How it works: Victims download what appears to be a legitimate app. The app then asks for permissions that grant the malware access needed to execute. Rather than encrypt files, it locks the device home screen to prevent access to data.
Targeted victims: Android users who download the infected apps.
Attribution: An unknown cybercriminal group.
History: LockerGoga appeared in 2019 in an attack targeting industrial companies. Although the attackers asked for a ransom, LockerGoga seemed intentially designed to make paying a ransom difficult. This led some researcher to believe its intent was disruption rather than financial gain.
How it works: LockerGoga used a phishing campaign with malicious document attachments to infect systems. The payload were signed with valid certificates, which allowed them to bypass security.
Targeted victims: LockerGoga victimized European manufacturing companies, most notably Norsk Hydro where it caused a global IT shut-down.
Attribution: Some researchers say LockerGoga was likely the work of a nation-state.
History: Locky first began spreading in 2016 and used an attack mode similar to the banking malware Dridex. Locky has inspired a number of variants including Osiris and Diablo6.
How it works: Victims are usually sent an email with a Microsoft Word document purporting to be an invoice. That invoice contains malicious macro. Microsoft disables macros by default due to the security dangers. If macros are enabled, the document runs the macro, which downloads Locky. Dridex uses the same technique to steal account credentials.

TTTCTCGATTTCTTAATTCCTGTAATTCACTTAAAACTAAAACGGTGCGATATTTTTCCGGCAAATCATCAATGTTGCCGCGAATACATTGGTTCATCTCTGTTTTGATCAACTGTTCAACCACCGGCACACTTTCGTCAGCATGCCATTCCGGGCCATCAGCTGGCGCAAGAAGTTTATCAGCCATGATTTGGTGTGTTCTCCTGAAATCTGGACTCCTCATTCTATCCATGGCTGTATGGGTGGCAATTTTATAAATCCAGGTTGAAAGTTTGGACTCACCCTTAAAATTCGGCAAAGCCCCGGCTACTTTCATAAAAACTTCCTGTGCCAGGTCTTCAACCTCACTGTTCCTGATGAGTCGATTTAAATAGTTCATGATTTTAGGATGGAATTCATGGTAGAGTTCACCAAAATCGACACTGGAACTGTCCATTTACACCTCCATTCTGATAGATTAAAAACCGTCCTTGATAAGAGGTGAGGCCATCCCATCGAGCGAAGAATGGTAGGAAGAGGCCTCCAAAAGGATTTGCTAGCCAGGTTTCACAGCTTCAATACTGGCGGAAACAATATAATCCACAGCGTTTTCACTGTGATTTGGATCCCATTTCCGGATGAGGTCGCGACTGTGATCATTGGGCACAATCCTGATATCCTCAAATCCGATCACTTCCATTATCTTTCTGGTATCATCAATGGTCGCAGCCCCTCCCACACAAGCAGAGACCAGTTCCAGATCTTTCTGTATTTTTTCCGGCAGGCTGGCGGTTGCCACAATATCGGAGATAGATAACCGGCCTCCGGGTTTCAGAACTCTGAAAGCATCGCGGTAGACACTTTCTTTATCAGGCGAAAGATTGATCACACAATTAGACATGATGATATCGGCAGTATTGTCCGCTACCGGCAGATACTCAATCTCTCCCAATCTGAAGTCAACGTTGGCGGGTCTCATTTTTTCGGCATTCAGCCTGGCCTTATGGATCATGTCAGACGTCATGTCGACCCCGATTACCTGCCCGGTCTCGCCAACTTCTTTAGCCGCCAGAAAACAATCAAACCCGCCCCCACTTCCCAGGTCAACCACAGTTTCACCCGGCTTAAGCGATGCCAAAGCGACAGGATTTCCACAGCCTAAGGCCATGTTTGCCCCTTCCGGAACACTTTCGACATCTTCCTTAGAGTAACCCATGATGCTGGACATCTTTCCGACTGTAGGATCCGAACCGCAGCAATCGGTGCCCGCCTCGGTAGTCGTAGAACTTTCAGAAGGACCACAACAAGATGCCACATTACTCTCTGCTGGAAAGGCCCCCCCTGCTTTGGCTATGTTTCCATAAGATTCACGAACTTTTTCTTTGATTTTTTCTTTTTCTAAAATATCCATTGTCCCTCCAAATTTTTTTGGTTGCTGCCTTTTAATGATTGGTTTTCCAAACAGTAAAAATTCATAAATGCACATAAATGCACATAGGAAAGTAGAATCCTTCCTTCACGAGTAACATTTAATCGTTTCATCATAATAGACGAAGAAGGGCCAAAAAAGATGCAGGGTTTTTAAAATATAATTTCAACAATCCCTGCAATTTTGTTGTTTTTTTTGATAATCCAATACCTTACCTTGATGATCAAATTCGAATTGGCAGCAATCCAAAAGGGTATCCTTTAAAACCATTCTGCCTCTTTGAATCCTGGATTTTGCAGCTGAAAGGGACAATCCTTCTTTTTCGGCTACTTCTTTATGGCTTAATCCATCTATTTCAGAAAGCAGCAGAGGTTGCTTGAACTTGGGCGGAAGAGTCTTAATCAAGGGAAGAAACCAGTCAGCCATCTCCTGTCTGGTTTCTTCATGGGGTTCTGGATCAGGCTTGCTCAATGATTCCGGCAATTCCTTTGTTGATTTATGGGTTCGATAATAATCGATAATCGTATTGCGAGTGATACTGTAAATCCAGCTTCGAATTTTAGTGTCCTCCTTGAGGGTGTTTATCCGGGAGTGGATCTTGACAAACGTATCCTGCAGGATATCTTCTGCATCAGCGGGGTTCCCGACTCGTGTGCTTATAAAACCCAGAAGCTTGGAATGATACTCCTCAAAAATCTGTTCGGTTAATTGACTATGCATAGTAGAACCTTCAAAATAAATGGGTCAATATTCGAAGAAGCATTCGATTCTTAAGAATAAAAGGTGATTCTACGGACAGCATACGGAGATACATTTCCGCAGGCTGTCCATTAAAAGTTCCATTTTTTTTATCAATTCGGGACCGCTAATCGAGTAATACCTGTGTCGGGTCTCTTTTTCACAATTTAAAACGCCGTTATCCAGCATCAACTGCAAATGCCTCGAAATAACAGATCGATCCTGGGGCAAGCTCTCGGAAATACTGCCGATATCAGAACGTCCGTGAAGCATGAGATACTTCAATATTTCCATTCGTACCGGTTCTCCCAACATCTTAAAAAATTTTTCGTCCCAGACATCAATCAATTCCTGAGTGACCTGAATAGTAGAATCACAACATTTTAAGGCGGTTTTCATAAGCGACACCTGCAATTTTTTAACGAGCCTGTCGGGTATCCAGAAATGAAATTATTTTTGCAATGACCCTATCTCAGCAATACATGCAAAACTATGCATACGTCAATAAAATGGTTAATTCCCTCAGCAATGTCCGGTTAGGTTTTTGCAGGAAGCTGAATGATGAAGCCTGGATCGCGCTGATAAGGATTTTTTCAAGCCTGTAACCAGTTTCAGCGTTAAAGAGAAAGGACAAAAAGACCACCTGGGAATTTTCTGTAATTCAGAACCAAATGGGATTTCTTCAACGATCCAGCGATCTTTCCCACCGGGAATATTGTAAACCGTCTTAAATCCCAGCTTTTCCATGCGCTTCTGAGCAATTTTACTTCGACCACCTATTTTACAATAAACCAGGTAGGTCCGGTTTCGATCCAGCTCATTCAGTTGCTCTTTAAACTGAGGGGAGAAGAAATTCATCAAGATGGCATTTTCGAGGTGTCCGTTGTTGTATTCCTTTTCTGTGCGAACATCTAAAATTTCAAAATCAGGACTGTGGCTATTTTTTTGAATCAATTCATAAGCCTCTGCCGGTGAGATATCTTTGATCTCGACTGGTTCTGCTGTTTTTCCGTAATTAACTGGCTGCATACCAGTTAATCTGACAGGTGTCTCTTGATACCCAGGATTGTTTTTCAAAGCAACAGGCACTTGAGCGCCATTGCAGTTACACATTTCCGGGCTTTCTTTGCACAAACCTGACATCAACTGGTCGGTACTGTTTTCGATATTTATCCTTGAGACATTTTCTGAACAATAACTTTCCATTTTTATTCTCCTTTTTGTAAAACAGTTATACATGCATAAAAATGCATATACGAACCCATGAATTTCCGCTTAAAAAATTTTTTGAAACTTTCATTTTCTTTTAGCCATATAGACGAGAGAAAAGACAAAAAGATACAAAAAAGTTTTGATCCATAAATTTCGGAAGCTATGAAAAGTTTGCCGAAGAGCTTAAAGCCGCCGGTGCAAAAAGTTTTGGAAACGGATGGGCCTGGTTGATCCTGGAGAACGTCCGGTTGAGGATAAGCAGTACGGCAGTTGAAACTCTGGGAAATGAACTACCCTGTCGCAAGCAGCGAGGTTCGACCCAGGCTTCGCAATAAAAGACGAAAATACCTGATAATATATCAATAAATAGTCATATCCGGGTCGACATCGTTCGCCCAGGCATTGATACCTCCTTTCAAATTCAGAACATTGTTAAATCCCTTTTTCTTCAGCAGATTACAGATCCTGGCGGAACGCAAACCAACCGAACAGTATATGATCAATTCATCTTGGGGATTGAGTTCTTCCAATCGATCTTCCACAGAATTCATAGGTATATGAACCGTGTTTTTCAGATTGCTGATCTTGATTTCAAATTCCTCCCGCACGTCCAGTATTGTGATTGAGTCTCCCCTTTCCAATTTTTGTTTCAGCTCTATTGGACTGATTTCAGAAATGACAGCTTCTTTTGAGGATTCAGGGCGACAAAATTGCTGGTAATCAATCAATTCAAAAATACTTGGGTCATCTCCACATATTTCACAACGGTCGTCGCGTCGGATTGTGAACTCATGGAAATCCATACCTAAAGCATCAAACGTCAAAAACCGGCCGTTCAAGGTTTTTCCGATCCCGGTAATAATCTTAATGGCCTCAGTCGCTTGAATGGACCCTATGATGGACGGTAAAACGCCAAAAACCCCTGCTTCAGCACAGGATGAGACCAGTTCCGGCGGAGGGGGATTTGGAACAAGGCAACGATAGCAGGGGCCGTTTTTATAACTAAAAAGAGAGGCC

Targeted victims: Early Locky attacks targeted hospitals, but subsequent campaigns were broad and untargeted.
Attribution: It’s suspected that the cybercriminal group behind Locky is affiliated to one of those behind Dridex due to similarities between the two.
History: Maze is a relatively new ransomware group, discovered in May 2019. It is known for releasing stolen data to the public if the victim does not pay to decrypt it. The Maze group announced in September 2020 that it was closing its operations.
How it works: Maze attackers typically gain entry to networks remotely using valid credentials that might be guessed, default, or gained through phishing campaigns. The malware then scans the network using open-source tools to discover vulnerabilities and learn about the network. It then moves laterally throughout the network looking for more credentials that can be used for privilege escalation. Once it finds domain admin credentials, it can access and encrypt anything on the network.
Targeted victims: Maze operates on a global scale across all industries.